What do you think are the rewards and need for training in stem cell biology?

While there are many challenges in this field, it should be emphasized that there are at least as many rewards. In addition to the scientific and potential clinical advances, all investigators who work at academic institutions clearly know the personal reward to train new investigators in this field. As the area of stem cell biology and clinical translation continues to expand, clearly more specific training in this area is needed more than ever. In my lab I have had the pleasure to train new investigators at all levels including a high school student, undergraduates, graduate students, postdoctoral fellows and clinical trainees. I have also participated in many training courses. Perhaps most importantly I am principle investigator on a new NIH sponsored T32 training grant in “Stem Cell Biology”. This training grant was recently funded this fall and will support graduate student trainees working with stem cell investigators at the University of Minnesota. Surprisingly, the NIH supports relatively few training programs in Stem Cell Biology and/or Regenerative Medicine. Indeed, even finding an institute at the NIH interested in supporting this type of training was difficult.

In addition to this T32 training grant the University of Minnesota now has a Masters Degree program in Stem Cell Biology. This approximately 18 month program allows both didactic and lab-based training in this field. Additionally, graduate students in many programs at the University of Minnesota have the option to get a “minor” in Stem Cell Biology. Eventually I would hope to develop a full fledged PhD graduate program and a full academic Department of Regenerative Medicine. I think being able to tie in all aspects important to push this field forward both scientifically and clinically will benefit by being more coordinated in this fashion. While a few institutions have developed such a department, these remain few and far between. However, encompassing aspects including stem cell biology, immunology, tissue engineering/bioengineering and clinical training is vital to promote the most efficient future growth and advancement in this area. Additionally, as both small biotech companies and larger pharmaceutical companies are pursuing different aspects of stem cell based research and clinical applications, more investigators trained in this field will be needed at all levels.


Which important basic biology questions remain to be answered, in your opinion?

An example of one of the aspects of the hESC/iPSC field that needs to be understood is to identify how the cellular signals and mechanisms that are essential to maintain cell pluripotency also affects the differentiation capacity of these cell populations. Both our lab and many other groups that I have discussed this with clearly see that hESCs, and likely iPSCs, have differing ability to produce a cell lineage of choice depending on how they are maintained as undifferentiated cells. For example, we routinely maintain our ES cells on MEF feeders using serum-free media, and this is quite suitable for subsequent stromal based differentiation into hemato/endothelial cells. However, trying to move these cells into a “spin EB” system as developed by Elefanty’s group does not lead to successful EB generation. However, adapting the hESCs using trypsin and lower density MEFs does then lead to efficient “spin EB” mediated differentiation that works quite nicely in our hands. Similar differences have been found for development of cardiac and other lineage cells. Additionally, use of completely defined media such as is commercially available seems to be quite good at maintaining undifferentiated ES cells. However, these cells can be more difficult to subsequently differentiate into defined cell populations. This issue emphasizes the dual need to continue to evolve or improve methods for lineage specific differentiation; however, at the same time investigators need to “stick with what works” to most definitively test the characteristics of a differentiated population of choice. Again, many investigators who are new to this field are finding out about these issues that are not typically published. Important collaborations such as through the International Stem Cell Initiative led by Dr. Peter Andrews (University of Sheffield) are starting to now coordinate groups interested in different germ cell layers or cell populations to try to standardize and/or catalog methods utilized for both hESC/iPSC culture as well as differentiation. This will be a complex endeavor as there are many potential methodologies or factions that must be considered. However, this aspect of pluripotent stem cell biology is a critically important future direction.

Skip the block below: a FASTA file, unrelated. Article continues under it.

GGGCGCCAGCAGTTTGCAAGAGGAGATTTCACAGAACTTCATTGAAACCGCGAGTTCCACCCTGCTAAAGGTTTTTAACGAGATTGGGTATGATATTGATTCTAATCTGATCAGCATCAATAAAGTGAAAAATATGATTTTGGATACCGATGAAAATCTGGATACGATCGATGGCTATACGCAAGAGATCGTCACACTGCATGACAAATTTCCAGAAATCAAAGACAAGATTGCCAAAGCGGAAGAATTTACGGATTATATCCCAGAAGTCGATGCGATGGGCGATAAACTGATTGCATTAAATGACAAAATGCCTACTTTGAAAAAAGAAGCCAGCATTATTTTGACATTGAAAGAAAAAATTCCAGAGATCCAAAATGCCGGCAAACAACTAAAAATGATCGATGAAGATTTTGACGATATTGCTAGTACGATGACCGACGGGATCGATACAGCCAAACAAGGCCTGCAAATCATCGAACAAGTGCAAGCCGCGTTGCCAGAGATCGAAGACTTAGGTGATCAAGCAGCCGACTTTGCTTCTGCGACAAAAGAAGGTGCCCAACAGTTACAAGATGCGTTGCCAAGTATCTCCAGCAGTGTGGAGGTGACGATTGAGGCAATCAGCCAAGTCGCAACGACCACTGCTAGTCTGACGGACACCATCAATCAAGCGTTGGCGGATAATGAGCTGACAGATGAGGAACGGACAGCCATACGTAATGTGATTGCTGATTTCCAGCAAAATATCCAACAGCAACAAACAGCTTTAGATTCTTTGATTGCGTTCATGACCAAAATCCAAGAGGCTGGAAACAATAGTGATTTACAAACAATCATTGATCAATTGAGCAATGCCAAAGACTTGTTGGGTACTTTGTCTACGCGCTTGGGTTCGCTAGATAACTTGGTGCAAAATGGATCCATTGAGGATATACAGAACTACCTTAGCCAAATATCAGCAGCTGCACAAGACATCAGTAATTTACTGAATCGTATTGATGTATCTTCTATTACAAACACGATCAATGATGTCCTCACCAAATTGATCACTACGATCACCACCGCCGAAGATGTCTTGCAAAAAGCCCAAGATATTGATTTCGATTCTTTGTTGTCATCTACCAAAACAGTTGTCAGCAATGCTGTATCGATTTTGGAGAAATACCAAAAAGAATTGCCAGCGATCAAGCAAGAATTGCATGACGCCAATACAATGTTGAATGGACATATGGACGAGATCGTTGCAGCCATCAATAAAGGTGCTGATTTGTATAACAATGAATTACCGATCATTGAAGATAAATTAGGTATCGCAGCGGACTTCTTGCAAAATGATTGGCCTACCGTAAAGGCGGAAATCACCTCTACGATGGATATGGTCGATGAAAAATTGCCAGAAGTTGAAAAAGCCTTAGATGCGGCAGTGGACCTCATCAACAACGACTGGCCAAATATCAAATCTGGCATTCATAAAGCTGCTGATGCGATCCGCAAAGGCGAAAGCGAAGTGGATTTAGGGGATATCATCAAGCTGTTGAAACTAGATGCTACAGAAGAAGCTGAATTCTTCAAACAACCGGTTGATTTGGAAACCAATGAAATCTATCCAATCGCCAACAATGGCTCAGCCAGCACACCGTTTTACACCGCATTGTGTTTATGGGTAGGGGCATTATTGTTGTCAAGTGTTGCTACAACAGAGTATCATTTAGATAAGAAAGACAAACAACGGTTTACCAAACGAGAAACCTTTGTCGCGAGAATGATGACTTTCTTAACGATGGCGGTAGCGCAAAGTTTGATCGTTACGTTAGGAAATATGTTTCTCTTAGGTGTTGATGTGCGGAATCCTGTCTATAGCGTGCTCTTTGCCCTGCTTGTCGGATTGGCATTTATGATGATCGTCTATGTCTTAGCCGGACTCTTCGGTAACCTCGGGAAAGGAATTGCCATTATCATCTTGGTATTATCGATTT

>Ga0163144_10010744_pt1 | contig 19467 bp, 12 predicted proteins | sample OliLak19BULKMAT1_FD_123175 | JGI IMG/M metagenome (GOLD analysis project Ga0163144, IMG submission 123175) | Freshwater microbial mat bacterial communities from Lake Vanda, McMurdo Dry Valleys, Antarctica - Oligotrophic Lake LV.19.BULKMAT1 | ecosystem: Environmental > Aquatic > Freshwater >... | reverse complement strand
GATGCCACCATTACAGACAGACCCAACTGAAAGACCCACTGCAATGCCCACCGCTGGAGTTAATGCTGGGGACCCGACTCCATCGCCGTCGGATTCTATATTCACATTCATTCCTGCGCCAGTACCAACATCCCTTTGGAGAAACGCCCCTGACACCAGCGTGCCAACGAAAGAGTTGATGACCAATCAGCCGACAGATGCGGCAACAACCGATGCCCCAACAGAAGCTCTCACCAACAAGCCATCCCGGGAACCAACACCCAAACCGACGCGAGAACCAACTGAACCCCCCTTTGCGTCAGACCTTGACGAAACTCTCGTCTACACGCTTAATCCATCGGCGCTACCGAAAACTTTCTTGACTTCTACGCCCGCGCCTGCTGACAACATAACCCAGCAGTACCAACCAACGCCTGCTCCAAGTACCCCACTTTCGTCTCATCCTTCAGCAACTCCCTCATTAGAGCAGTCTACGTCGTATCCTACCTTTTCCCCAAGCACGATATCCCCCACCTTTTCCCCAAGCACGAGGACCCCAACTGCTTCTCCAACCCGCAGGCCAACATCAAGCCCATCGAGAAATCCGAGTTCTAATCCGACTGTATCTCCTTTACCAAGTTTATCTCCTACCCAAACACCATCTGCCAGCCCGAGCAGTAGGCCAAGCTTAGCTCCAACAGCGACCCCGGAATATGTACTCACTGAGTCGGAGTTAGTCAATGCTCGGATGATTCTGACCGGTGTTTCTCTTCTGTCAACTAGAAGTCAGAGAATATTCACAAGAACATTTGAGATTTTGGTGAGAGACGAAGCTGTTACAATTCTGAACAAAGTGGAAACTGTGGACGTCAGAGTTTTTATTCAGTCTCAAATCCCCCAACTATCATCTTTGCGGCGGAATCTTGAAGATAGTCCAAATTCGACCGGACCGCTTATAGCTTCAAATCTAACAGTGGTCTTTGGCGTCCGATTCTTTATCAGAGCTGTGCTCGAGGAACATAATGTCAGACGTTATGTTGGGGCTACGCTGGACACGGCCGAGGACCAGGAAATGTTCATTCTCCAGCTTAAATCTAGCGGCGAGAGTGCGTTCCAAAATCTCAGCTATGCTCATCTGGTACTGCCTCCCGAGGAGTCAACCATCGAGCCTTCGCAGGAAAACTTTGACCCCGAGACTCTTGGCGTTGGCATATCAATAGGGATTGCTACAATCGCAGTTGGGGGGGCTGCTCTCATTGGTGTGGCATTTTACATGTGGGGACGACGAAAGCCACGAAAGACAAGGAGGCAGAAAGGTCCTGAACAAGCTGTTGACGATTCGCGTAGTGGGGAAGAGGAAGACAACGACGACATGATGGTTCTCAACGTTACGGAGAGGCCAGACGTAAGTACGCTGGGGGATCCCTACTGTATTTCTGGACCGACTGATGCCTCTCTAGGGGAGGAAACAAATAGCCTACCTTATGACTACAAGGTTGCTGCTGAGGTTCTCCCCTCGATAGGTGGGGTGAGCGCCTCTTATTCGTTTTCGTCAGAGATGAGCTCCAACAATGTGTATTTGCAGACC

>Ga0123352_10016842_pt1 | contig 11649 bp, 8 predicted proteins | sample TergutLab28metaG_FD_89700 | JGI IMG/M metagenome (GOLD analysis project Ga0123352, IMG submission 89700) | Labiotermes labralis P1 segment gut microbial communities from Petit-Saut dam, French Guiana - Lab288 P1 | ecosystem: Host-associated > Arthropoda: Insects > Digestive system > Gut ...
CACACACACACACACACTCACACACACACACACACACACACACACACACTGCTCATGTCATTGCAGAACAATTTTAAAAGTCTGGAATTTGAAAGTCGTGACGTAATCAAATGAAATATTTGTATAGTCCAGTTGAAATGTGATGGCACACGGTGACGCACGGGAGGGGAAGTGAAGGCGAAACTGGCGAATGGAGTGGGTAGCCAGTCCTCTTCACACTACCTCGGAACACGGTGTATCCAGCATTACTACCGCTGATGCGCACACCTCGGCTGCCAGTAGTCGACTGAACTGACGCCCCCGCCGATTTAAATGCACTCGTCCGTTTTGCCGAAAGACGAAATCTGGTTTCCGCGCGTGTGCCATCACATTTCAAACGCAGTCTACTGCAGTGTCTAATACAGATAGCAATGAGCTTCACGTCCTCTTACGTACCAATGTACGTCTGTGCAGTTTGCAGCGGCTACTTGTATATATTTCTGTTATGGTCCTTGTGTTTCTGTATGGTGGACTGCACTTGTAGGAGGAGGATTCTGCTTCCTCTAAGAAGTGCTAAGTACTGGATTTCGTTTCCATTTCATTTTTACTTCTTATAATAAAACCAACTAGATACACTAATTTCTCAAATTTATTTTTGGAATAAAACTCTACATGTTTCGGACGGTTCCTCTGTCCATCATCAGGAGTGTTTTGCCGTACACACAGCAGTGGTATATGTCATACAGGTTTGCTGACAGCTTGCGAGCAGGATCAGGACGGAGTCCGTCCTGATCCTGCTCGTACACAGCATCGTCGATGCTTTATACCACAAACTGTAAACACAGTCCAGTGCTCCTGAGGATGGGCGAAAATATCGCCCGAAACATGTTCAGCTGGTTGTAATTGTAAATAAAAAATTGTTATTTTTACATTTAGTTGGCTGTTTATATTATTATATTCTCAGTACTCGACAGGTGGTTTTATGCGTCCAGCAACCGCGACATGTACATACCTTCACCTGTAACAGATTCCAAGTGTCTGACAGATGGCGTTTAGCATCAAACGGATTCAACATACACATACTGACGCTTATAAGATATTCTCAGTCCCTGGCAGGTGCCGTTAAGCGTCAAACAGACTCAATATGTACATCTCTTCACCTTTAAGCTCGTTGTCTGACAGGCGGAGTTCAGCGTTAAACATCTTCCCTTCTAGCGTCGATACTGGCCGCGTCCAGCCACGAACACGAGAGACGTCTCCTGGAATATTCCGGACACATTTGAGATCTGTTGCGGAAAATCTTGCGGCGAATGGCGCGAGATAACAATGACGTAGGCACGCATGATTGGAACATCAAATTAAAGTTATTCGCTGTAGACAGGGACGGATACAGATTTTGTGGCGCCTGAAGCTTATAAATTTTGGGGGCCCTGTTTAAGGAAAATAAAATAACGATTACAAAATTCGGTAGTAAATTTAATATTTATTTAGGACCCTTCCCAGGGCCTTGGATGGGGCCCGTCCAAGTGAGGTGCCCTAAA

FIGURE: hESC-derived NK cells demonstrate clearance of established tumors xenografted in mice with higher efficacy compared with NK cells generated from UCB. NOD/SCID mice were inoculated with luc+ K562 tumor cells, and cells were allowed to engraft for 3 days before animals were given 1 systemic (intravenous) infusion of NK cells. All hESC- and UCB-derived NK cells were injected after 30 to 35 days of culture. Mice were monitored by bioluminescent imaging at days 0, 4, 7, 14, and 21. In addition, some mice demonstrating tumor regression were monitored long-term (up to 8 weeks) for tumor recurrence. This figure shows representative in vivo bioluminescent images of animals at the day of tumor inoculation and 21 days after tumor inoculation. Mice treated with UCB-derived NK (UCB-NK) cells typically display slower tumor progression. All mice treated with hESC-derived NK (hESC-NK) cells displayed a complete clearance of tumor cells.


More information about the Kaufman research team can be obtained from the lab website and a video on the NK cell work can be viewed on YouTube. For more information on the hurdles facing bringing pluripotent cell based therapies to the clinic please see Dan’s extensive review in Blood.


Kaufman Lab's Featured Paper